I would summarise Dhigufaru as Birds, Beaches and Brightness.

  • Birds are the pronounced theme of the property with drawings of various types adorning the rooms and public areas. The very logo of Dhigufaru is the tail feather of a “Dhandifulhudhooni” (ie. “White Tail”) which frequents the island and nests there.
  • Beaches dramatically dominate the island. In fact, one of the Best of the Maldives distinctions that I am investigating is that Dhigufaru might just be the “Beachiest” resort in the Maldives.
  • Brightness of this unique sand pile shines out at you the minute you arrive. The combination of spacious pearly beaches and minimal towering trees to block the sun means the island radiates with a dazzling brilliance.

Do you believe in love at first sight? I do. I met and proposed to my wife of 32 years after 3 days. I might just have been smitten with similar speed by Dhigufaru. Maybe my tropical lust was simply piqued by this scantily clad plot of sand with her dazzling alabaster beaches exposed so provocatively.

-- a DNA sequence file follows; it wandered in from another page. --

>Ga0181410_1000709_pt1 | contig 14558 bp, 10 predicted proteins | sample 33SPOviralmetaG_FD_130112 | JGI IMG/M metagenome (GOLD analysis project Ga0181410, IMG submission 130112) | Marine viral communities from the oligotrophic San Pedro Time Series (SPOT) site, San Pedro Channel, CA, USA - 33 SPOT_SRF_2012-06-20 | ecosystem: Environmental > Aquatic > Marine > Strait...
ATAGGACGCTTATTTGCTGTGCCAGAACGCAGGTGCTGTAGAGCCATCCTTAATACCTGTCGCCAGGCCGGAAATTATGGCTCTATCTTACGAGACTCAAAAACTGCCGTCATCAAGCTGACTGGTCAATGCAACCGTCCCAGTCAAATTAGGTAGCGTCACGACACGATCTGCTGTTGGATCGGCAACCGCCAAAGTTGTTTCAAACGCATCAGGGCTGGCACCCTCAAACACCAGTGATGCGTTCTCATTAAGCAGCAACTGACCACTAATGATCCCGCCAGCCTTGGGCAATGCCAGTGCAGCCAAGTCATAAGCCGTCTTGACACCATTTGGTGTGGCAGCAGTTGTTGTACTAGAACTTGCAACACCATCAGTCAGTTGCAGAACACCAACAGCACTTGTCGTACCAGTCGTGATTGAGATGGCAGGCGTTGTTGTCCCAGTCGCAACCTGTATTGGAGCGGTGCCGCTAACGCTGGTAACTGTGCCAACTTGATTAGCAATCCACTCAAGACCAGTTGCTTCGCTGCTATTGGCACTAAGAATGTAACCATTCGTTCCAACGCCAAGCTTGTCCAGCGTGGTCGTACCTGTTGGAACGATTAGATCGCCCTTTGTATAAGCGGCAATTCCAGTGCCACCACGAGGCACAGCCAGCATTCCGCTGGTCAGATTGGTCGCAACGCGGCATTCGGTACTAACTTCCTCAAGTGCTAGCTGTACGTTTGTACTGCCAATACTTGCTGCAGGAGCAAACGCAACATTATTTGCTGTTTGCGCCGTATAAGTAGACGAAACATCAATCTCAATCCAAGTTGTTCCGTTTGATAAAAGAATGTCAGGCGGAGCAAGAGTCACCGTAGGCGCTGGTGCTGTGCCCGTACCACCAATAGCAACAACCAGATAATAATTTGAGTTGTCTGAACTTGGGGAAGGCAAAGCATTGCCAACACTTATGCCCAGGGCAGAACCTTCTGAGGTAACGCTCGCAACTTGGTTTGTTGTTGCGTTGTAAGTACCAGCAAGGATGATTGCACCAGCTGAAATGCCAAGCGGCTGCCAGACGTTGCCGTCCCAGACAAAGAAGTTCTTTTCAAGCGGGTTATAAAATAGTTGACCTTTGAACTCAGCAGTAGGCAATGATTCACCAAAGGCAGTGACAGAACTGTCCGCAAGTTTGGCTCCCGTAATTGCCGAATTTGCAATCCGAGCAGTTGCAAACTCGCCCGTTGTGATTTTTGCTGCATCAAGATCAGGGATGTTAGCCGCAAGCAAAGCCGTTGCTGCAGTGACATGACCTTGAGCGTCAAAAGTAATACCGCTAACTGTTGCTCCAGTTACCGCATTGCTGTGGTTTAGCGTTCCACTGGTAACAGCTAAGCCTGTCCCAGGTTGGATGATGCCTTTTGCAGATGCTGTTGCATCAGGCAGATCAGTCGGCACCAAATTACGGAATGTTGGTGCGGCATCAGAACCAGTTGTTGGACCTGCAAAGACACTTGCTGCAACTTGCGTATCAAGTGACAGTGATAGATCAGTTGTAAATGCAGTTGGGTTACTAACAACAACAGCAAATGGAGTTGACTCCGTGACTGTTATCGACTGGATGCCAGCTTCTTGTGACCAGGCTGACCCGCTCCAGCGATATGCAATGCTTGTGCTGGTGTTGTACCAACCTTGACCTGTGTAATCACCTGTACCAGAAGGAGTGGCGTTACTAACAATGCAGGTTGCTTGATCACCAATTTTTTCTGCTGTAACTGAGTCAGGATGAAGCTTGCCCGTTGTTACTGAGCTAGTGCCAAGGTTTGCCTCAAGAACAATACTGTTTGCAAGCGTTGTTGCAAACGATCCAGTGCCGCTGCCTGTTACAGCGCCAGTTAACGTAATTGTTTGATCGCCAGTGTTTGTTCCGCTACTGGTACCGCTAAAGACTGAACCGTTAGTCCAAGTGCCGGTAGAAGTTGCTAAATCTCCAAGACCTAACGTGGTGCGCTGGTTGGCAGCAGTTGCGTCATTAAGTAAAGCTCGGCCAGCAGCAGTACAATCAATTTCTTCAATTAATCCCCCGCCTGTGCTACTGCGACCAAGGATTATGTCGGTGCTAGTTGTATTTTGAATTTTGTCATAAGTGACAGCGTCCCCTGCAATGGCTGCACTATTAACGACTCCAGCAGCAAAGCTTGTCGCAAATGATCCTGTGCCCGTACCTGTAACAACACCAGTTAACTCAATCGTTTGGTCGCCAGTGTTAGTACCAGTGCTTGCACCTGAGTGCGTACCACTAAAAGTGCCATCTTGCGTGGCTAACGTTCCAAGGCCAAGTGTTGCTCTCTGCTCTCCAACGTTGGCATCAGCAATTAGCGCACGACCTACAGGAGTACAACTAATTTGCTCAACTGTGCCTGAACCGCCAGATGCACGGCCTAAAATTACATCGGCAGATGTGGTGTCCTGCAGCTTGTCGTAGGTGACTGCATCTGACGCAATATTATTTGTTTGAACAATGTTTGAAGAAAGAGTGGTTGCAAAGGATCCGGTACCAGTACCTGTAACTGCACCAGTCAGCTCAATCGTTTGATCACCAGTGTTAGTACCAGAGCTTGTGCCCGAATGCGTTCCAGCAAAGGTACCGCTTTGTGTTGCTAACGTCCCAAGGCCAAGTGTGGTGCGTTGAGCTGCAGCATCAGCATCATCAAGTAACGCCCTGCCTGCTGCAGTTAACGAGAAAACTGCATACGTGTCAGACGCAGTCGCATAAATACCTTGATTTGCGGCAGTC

Maldives Tour 2017: Amilla Fushi

Amilla Fushi - tour

Everything old is new again. Amilla Fushi has taken contemporary to a new level in the Maldives. It features simple lines, open and flowing interior spaces, generous use of light. And like all good modern architecture, it nouveau style is inspired by traditional reference.

The Maldives has become synonymous of late with thatched roof water villas, but actually that motif was imported from Bali. Like all tropical cultures, the locals certainly did use pervasive palm fronds in many constructions, but more recent and more prevailing architecture was based on a truly indigenous masonry. The Maldivians would create their own cement by burning coral and charcoal. The resulting mixture would be formed into white blocks out of which the homes were constructed. The practice is now banned to preserve the precious reefs, but you will find more coral block constructions around the inhabited islands than thatched huts.

It turns out that the very name “Amilla Fushi” means “Island Home”. Mind you, the sheer elegance and grandeur of these villas might be more fitting of island royalty. The staff are actually called “Katheebs” which translates to “Island Chief”. The implication is that an island chief can do anything. This designation underscores how empowered they are to get things done to satisfy the guest. You will certainly live like a chief during your stay.